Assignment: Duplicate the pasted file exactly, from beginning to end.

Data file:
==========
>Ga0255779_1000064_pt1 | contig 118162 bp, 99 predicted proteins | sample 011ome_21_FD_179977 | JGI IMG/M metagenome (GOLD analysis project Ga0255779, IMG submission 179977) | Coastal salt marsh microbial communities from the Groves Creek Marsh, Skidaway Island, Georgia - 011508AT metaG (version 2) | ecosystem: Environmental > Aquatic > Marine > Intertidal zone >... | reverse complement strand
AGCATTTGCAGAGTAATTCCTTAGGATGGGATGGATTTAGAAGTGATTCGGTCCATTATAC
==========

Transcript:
>Ga0255779_1000064_pt1 | contig 118162 bp, 99 predicted proteins | sample 011ome_21_FD_179977 | JGI IMG/M metagenome (GOLD analysis project Ga0255779, IMG submission 179977) | Coastal salt marsh microbial communities from the Groves Creek Marsh, Skidaway Island, Georgia - 011508AT metaG (version 2) | ecosystem: Environmental > Aquatic > Marine > Intertidal zone >... | reverse complement strand
AGCATTTGCAGAGTAATTCCTTAGGATGGGATGGATTTAGAAGTGATTCGGTCCATTATAC